5. Watch BET

I know it's not owned by a black person any more, but this Viacom cable channel still stands for Black Entertainment Television. For your February purposes, the "E" in BET also stands for education, because you will learn much about black people while watching it. Primarily, you will learn that black people are a very musical people. Through the magical storytelling power of song, you will learn of the great challenges facing the black community, such as what type of candy is best after its shaken. (Here's a hint: Laffy Taffy).

6. If you own a retail store, put pictures of black people on the wall

Anyone who's seen Spike Lee's Do the Right Thing knows that if there's one thing which will activate the dormant riot gene in an African American, it's the absence of their peers on the walls of a neighborhood retail establishment, especially a pizza shop. And if that pizza shop is owned by those I-talians, well, fuggetaboutit.

7. Don't be racist

This one can be a struggle for many, and it's understandable. Racism is everywhere. It comes naturally. But it's considered to be "offensive" if you are racist toward black people during Black History Month. If nothing else, it shows a lack of discipline. If you're serious about hating black people, prove it by delaying that hate for four short weeks. Think of it as a vacation from racism, or "vacacism." On March 1, you'll return to peak racist form, charged up and ready to marginalize.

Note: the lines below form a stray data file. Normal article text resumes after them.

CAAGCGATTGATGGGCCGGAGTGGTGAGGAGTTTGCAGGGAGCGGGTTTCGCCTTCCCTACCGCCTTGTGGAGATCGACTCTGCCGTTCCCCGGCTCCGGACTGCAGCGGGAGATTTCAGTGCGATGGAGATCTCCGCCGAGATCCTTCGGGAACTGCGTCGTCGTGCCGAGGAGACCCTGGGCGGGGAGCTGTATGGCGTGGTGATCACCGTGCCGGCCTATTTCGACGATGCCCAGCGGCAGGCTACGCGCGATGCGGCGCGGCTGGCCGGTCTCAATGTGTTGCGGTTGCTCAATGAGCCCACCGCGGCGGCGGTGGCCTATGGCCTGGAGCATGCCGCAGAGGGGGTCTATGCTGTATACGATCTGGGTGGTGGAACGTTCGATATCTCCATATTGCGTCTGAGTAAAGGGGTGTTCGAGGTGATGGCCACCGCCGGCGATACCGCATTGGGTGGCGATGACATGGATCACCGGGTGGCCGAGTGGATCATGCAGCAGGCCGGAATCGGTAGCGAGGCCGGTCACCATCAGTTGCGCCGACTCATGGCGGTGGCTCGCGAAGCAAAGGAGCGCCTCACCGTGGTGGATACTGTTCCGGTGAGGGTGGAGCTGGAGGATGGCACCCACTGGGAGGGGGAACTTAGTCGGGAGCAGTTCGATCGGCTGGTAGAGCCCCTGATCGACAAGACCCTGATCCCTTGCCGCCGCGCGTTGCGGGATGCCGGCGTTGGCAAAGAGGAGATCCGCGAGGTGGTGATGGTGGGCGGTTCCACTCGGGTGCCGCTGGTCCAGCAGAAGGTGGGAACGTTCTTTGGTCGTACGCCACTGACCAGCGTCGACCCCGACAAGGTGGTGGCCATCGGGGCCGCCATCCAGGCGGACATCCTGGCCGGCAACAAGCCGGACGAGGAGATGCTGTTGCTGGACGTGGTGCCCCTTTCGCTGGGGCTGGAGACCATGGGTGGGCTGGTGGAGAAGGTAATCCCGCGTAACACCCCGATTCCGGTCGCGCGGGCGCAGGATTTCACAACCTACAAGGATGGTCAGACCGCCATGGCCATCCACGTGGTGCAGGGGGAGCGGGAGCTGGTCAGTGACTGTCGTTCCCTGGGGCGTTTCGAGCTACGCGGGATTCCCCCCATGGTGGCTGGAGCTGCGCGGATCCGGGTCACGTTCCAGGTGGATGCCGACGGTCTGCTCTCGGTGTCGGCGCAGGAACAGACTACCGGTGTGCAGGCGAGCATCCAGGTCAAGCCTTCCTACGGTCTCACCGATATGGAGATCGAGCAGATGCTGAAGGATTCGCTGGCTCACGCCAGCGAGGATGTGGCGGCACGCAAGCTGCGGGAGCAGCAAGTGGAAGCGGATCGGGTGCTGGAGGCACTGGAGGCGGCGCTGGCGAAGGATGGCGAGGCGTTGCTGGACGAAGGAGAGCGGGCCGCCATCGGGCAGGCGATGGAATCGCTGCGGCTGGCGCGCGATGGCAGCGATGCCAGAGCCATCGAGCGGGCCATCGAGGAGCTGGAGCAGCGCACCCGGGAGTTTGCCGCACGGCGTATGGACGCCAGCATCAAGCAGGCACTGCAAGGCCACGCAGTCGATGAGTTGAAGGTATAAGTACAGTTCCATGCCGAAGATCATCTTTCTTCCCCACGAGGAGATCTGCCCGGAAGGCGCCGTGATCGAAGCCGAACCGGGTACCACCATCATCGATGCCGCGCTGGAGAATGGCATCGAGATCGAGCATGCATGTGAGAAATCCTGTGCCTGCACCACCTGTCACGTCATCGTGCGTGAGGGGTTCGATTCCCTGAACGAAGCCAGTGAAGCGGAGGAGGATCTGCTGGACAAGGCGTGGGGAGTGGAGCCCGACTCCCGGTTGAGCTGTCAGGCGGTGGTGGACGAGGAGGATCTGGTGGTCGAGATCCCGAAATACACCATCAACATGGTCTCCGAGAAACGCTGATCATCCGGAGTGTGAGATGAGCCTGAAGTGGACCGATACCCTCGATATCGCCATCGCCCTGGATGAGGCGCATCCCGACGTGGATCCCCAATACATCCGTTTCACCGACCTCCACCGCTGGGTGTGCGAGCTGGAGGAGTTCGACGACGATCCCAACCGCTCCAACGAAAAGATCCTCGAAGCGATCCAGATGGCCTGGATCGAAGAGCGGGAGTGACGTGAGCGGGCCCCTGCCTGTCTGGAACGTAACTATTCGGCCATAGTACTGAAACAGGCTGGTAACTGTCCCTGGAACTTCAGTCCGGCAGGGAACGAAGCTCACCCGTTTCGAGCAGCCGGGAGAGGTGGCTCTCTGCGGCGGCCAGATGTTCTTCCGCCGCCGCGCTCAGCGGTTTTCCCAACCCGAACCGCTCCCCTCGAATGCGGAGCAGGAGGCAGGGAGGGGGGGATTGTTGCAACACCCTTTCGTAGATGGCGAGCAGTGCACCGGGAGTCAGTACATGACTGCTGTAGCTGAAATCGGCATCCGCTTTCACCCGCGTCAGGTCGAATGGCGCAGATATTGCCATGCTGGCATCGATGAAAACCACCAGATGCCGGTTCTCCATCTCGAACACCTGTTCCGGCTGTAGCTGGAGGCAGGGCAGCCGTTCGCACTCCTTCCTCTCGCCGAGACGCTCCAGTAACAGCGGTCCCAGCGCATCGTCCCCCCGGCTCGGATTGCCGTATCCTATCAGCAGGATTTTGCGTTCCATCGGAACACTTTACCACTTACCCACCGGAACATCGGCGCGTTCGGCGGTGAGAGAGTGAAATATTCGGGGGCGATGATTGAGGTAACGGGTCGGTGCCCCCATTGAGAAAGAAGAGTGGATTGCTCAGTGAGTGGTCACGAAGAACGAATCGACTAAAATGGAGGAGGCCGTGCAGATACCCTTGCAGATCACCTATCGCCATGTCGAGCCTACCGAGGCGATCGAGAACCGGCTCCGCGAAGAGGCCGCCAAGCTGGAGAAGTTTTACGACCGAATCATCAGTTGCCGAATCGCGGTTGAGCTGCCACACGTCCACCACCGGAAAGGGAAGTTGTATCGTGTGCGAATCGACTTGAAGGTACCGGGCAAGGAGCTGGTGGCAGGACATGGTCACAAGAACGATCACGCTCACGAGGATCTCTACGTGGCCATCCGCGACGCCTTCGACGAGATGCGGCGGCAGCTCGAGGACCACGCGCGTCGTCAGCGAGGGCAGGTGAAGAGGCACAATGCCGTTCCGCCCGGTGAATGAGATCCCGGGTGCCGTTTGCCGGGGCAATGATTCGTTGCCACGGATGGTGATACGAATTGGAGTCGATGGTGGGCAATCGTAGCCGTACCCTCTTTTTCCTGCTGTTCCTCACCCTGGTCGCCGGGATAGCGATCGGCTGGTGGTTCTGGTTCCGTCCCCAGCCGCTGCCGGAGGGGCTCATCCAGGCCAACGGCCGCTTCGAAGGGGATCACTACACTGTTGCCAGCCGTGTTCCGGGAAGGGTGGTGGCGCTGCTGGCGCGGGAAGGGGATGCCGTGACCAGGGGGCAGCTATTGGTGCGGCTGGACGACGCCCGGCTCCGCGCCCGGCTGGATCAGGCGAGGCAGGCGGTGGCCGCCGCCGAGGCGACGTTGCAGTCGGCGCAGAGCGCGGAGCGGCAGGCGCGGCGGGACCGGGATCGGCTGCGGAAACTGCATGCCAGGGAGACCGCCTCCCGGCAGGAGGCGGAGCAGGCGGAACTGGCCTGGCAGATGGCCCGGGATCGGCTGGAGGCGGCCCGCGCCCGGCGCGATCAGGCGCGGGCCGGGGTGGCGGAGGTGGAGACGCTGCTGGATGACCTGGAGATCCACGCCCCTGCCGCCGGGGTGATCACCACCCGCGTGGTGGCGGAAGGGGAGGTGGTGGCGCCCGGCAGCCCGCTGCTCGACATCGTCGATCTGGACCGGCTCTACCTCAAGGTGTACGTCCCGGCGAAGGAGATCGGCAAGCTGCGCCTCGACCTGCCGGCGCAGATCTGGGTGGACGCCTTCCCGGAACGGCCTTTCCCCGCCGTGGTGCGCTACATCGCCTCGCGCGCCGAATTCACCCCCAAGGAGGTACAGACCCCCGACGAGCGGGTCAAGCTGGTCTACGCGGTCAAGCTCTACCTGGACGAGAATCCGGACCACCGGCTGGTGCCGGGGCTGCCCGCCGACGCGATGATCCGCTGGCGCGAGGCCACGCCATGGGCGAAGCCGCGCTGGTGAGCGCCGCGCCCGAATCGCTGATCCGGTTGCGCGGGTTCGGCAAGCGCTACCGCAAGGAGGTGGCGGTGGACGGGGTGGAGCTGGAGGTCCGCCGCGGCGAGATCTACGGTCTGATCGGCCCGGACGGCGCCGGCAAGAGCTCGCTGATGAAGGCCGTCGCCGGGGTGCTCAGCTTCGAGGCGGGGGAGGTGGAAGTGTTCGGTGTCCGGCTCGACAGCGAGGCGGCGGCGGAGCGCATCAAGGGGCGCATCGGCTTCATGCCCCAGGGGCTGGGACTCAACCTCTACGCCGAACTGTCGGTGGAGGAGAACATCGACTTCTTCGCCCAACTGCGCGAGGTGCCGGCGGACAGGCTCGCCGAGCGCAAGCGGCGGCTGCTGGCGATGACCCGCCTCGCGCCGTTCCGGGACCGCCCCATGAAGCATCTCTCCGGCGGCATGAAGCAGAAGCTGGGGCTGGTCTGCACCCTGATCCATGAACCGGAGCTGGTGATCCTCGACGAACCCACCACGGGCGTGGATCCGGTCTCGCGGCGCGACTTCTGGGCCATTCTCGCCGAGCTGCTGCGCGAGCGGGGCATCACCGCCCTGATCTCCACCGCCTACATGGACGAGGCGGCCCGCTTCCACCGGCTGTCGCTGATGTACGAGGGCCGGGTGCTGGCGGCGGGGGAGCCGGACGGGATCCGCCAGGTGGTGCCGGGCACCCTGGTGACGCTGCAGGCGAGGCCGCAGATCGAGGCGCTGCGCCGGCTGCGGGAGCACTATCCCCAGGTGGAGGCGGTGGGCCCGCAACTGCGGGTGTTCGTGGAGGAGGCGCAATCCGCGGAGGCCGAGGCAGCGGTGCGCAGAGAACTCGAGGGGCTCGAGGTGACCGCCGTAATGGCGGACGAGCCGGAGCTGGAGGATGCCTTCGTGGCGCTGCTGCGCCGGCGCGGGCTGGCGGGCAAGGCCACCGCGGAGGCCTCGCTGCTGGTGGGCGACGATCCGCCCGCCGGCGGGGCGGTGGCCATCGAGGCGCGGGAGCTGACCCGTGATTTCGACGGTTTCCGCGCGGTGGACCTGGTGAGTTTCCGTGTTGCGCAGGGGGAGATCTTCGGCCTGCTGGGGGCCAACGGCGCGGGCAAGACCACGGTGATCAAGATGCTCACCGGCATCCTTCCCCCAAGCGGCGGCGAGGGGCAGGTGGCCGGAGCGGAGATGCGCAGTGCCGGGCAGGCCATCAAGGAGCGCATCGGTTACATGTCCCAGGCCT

8. Know the key people

Sure, there have been lots of unsung heroes in the history of Africans in America, but they're unsung for a reason: there are only a few that count -- the sung ones. These include Dr. Martin Luther King Jr., Rosa Parks, Malcom X, Harriet Tubman, Sojourner Truth, Jackie Robinson, Muhammad Ali, W.E.B. DuBois, Booker T. Washington, Frederick Douglass, Langston Hughes and maybe Thurgood Marshall. When in doubt, see if there's ever been a feature-length film about the person or if the Coca Cola Corporation has ever used their image during a February commercial. If the answer to both of these questions is no, move on.

That's it.

I know I told you there would be 10 things to do in this guide, but, quite frankly, there's just not that much to celebrate. And look at it this way: with this manageable list of eight, you can do two per week without adversely affecting your life's delicate schedule. It will be like Black History Month never even happened!

If you've learned only one thing from this guide, let it be the knowledge that the history of Africans in American can indeed be boiled down to a short list of a few accomplishments made by a handful of people. Once you realize that, you'll realize Black History Month isn't so big a deal after all.

About the Author
Baratunde Thurston has been black for more than 25 years and has been able to read and write for the vast majority of that time. He has also read The Autobiography of Malcolm X and saw the movie… twice.